Dealing with being wrong in science

A doctor who challenges the faulty research of his peers is profiled in the latest issue of Atlantic. His conclusion is that expectations about science, specifically reactions to being wrong, need to be changed:

We could solve much of the wrongness problem, Ioannidis says, if the world simply stopped expecting scientists to be right. That’s because being wrong in science is fine, and even necessary—as long as scientists recognize that they blew it, report their mistake openly instead of disguising it as a success, and then move on to the next thing, until they come up with the very occasional genuine breakthrough. But as long as careers remain contingent on producing a stream of research that’s dressed up to seem more right than it is, scientists will keep delivering exactly that.

Negative findings, typically meaning that an alternative hypothesis is rejected, tend to receive less attention. Yet they are still useful as they advance science by ruling out alternatives. Both positive and negative findings are needed to build science (and any of its disciplines in the natural or social sciences).

But this doctor also suggests that the incentive system for scientists needs to be changed. As long as breakthroughs and big findings are what are rewarded, that is what scientists will look for and claim to find.

Seeing Alzheimer’s as a social problem

The cover story in the current issue of Time is about Alzheimer’s research. The main story is set up in a typical way: the condition affects a lot of people and yet research into a cure is underfunded. What is interesting is that Time employs two statistics that suggest the cover story should really be about how people could make Alzheimer’s a social problem worthy of more attention.

The first statistic is an actual dollar amount: one expert says $500 million a year is spent on researching Alzheimer’s while $1 billion is spent on heart disease, and $5.6 billion on cancer. The second measure concerns public perception: 48% of Americans think “a great deal or some progress has been made in curing” the disease while 81% say the same about heart disease and 74% say the same about cancer. With these two statistics, Time suggests Alzheimer’s has a certain public image: it doesn’t attract the same kind of research dollars as other diseases and the public is pretty pessimistic about progress.

While the rest of the story concerns itself with the medical and scientific advances, perhaps it should be about how the public could be convinced that the disease deserves more attention. Some ways the public image could be enhanced: it needs more fund-raisers, more celebrity supporters, more support for research from public officials, and more stories that demonstrate how many people are affected by Alzheimer’s. Look at the public image of other conditions: diseases like breast cancer (where are those “edgy” Facebook campaigns for Alzheimer’s?) have effectively been cast as critical social problems that everyone should care about.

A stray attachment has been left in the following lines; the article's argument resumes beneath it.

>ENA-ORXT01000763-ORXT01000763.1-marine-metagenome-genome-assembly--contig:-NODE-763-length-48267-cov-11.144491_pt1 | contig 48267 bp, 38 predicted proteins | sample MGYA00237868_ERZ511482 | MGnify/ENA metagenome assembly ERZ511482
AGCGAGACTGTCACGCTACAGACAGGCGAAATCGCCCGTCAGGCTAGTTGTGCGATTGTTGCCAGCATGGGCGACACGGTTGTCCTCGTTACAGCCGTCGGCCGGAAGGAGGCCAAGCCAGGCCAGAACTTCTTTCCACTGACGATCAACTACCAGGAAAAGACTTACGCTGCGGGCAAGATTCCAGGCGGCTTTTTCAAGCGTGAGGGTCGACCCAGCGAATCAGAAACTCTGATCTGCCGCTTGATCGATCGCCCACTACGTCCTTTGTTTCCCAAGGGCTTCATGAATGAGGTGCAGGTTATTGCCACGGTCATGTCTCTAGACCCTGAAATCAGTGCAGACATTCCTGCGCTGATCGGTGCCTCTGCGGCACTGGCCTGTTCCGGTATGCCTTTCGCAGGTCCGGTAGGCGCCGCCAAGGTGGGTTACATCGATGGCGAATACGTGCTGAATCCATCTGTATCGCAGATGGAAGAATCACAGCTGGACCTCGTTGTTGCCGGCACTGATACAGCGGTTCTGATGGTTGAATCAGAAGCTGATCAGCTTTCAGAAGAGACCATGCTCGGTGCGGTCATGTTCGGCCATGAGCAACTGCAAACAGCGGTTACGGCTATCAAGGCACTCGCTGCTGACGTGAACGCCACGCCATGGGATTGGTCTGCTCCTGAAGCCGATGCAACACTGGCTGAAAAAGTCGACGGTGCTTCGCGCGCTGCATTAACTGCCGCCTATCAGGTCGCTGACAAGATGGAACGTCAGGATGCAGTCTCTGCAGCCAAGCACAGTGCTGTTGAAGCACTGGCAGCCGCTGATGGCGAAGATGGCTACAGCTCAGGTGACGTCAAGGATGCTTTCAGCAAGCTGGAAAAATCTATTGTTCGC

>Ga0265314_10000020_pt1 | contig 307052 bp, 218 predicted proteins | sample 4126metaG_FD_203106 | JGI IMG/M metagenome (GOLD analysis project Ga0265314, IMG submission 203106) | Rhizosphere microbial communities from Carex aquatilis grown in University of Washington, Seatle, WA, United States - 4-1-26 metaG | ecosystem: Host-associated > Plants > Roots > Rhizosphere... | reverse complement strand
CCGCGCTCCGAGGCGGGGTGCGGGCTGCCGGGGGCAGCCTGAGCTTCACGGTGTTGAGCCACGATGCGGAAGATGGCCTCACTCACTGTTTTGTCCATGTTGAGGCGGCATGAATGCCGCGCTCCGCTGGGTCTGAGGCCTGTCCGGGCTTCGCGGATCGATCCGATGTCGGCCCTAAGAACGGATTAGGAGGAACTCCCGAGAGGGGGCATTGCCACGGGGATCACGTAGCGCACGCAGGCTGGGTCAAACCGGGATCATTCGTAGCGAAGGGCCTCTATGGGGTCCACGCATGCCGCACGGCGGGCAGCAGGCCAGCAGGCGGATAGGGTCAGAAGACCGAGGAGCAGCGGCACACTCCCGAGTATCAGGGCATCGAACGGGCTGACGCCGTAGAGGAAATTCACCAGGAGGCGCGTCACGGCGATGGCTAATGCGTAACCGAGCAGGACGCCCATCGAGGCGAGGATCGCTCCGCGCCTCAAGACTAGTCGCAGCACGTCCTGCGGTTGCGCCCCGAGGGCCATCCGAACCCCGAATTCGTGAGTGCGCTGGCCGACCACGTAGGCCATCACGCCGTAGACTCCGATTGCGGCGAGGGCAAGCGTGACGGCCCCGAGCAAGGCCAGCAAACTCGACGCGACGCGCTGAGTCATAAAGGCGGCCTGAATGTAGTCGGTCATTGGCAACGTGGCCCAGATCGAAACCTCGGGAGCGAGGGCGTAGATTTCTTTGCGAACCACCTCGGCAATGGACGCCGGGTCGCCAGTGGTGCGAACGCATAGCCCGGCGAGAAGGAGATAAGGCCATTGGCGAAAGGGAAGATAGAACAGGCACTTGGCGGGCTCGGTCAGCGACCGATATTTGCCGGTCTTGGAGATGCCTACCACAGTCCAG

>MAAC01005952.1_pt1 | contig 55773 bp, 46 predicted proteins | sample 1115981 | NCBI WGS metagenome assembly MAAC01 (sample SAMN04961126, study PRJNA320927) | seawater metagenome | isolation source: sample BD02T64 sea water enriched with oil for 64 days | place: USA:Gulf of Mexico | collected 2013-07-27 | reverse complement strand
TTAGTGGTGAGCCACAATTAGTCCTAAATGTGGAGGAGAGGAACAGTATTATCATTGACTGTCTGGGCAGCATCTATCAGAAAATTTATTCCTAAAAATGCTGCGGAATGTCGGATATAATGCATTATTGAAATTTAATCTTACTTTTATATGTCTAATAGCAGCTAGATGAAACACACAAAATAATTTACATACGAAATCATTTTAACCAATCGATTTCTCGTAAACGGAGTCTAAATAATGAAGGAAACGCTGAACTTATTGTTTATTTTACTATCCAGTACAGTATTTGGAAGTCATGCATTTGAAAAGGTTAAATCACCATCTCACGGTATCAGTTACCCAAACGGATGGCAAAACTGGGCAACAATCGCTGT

Perhaps this cover story is itself intended to help raise the profile of Alzheimer’s. While real medical progress is the true goal and it is what will ultimately benefit people, Alzheimer’s as a social problem is another important issue to be considered.

The “friendship paradox” and the spread of disease

The social dimensions of diseases and medical conditions continue to draw research attention, particularly for those interested in mapping and understanding fast-spreading illnesses. A recent study, undertaken by a sociologist and medical geneticist/political scientist, explores how the flu spreads:

The persons at the center of a social network are exposed to diseases earlier than those at the margins states the paradox. Again, your friends are probably more popular than you are, and this “friendship paradox” may help predict the spread of infectious disease. However, Christakis and Fowler found that analyzing a social network and monitoring the health of members is an optimal way to predict a wave of influenza, detailed information simply doesn’t exist for most social groups, and producing it is time-consuming and expensive…

[Sociologist Nicholas] Christakis states: We think this may have significant implications for public health. Public health officials often track epidemics by following random samples of people or monitoring people after they get sick. But that approach only provides a snapshot of what’s currently happening. By simply asking members of the random group to name friends, and then tracking and comparing both groups, we can predict epidemics before they strike the population at large. This would allow an earlier, more vigorous, and more effective response.

This sounds like it has more promise than recently proposed techniques like monitoring Google searches or Twitter feeds.

Additionally, more and more research suggests that monitoring and analyzing social networks is critical for understanding the complex world. Rather than simply examining individuals, we now have some tools to map and model more complex social relationships.

Social factors as part of a medical diagnosis

This story from the Chicago Tribune tells of Dr. Saul Weiner who has been studying the effect of social circumstances, such as socioeconomic concerns, on medical diagnoses. After one of his own cases, Weiner decided to study the issue further:

Weiner arranged to send actors playing patients into physicians’ offices and discovered that errors occurred in 78 percent of cases when socioeconomic concerns were a significant factor, according to a paper published Monday in the Annals of Internal Medicine.

Weiner recommends adding a “contextual history” to the physical history that physicians usually document with first-time patients.

Treating the whole person seems like it would produce better results for the patient.